Monday, December 28, 2015


Joe and I in Las Vegas 2015

January 13, 2016 will mark the first anniversary of this blog.  Yes, it’s been one year since I decided to “go public” or “come-out-of-the-closet”, so to speak, with our journey into the world of Alzheimer’s.

I wasn’t sure it was the right thing to do, if writing a public blog would somehow become an embarrassment or humiliation for Joe and for our family.  I didn’t know how people would react to so much openness about our struggles; would they think I was trying to garner sympathy or just indulging in our troubles?  Would writing about my life provide psychological relief, or would it make things worse?

I have always been able to see the humor in life’s experiences (good or bad) and laugh about them.  But Alzheimer’s is serious business.   Would I offend readers by making light of all the craziness that comes with it?  

There were no clear answers to any of these questions. 

I decided I would have to focus on my own experiences with this disease, to speak solely from the point of view of a caregiver.  I would never be able to feel what Joe was feeling, hear what he was hearing, or see what he was seeing, much less capture it in print.

I also knew that there would be things that I just couldn’t share and, there have been many. 
Every day has brought contradictions to what I thought I knew and inconsistencies that create a paradox in my thinking.  I’ve often questioned what I write, fearing I might be in denial or becoming paranoid.  Are things really the way I think they are?   (This disease can often play tricks on the caregiver.)

With that said, here we are, with 31 posts hanging out there in the vastness of cyberspace.  So I asked myself, “Would I do it again?” 

The answer is simply, “Yes.”

There have been many positives that have come from writing these posts.  But one of the most surprising has been Joe’s reaction to them.  They have become “his” posts as much as they are mine.  He’s read every one (although I now read them to him), and seems to gather satisfaction in the fact that people better understand his struggles with Alzheimer’s.  By personifying the disease as “Al” it’s helped Joe see his disease as something he can fight while trying to hang on to himself.  It isn’t just a clinical description, it’s Al, and even Joe knows Al sometimes needs a kick in the butt.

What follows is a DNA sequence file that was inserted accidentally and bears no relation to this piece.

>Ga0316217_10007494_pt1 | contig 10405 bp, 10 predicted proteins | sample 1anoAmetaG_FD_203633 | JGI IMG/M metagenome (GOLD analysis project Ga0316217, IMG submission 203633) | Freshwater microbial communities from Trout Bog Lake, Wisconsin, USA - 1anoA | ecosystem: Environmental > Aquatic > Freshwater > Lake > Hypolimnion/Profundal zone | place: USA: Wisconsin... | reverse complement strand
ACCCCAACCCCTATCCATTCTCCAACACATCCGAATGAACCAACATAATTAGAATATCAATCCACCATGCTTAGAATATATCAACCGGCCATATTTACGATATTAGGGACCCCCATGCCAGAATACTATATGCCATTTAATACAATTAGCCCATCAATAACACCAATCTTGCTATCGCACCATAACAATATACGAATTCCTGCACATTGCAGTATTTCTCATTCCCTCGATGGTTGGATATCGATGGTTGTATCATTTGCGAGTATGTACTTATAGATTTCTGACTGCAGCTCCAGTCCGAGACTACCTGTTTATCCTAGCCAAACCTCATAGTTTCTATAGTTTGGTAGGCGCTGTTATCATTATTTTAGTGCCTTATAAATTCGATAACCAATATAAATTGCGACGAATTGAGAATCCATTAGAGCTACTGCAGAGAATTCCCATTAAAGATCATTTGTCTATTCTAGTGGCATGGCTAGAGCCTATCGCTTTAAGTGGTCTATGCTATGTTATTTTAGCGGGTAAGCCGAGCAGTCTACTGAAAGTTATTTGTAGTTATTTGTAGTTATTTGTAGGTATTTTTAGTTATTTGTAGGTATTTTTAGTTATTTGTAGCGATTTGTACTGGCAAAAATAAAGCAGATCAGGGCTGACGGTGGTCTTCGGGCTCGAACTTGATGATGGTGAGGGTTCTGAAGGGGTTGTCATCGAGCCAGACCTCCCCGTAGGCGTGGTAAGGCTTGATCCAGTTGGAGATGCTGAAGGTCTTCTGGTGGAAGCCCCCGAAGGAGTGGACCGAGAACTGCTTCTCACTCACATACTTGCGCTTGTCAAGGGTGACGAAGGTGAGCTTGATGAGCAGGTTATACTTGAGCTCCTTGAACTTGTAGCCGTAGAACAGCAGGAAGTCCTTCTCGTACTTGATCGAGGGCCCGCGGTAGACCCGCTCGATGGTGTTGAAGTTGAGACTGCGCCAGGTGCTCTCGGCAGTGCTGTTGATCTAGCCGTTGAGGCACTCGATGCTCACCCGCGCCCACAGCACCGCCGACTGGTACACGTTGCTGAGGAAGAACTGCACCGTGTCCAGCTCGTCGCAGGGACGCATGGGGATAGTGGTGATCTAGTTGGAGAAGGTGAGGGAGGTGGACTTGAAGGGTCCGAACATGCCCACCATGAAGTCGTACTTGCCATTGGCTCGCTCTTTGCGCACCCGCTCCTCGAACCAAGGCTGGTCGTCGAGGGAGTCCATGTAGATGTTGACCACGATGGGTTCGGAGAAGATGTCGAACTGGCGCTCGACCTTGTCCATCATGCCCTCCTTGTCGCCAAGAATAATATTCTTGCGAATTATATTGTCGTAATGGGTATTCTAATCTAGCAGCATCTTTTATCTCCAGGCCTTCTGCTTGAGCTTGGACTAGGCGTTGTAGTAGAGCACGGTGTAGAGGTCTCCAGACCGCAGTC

The posts have kept us connected with a world of friends and a community that stretches around the globe to over twenty countries.  The feedback from that community has been a bright light into what can sometimes be a dark and hopeless pit. 

And, finally, I’ve enjoyed writing the posts.  It truly is cathartic.  I feel stronger by openly sharing and expressing what it’s like to be a caregiver for a spouse living with this disease.  That strength helps me swim against the current in the Ocean of Alzheimer’s.  I feel you are all here with us, ready with the life boat and a hug.

So, Happy New Year to our family, friends, readers and fellow caregivers around the world.  May you find hope and the strength to bear your own struggles, whatever they may be.  I’ll keep posting and have little doubt that there will be plenty to write about and, maybe even a few chuckles.

“Challenge yourself with something you know you could never do, and what you’ll find is that you can overcome almost anything.”

Okay, here is one of my favorite Alzheimer’s jokes…
There was an elderly gentleman who was suffering from Alzheimer’s.  His wife of 40 years loved him very much, but couldn’t handle him any longer.  She took him to a memory care facility.  At the facility while she was filling out paperwork, a nurse had the gentlemen sit in a chair.

Suddenly the man starting slowly leaning to his left.  The nurse ran over and put a pillow on his left side to prop him up.  A few minutes later, he started leaning to his right.  Again, the nurse ran over and put a pillow on his right.  Then he starting leaning forward.  This time, the nurse strapped him into the chair.  About this time his wife, having completed the paperwork, walked up to him and asked, “How do you like the place?” 

“It’s okay,” he said.  “But, they won’t let me fart!”

(Joe really laughed at this one.)

P.S.  A special thanks to my editor Kathleen, who’s helped build my confidence to write.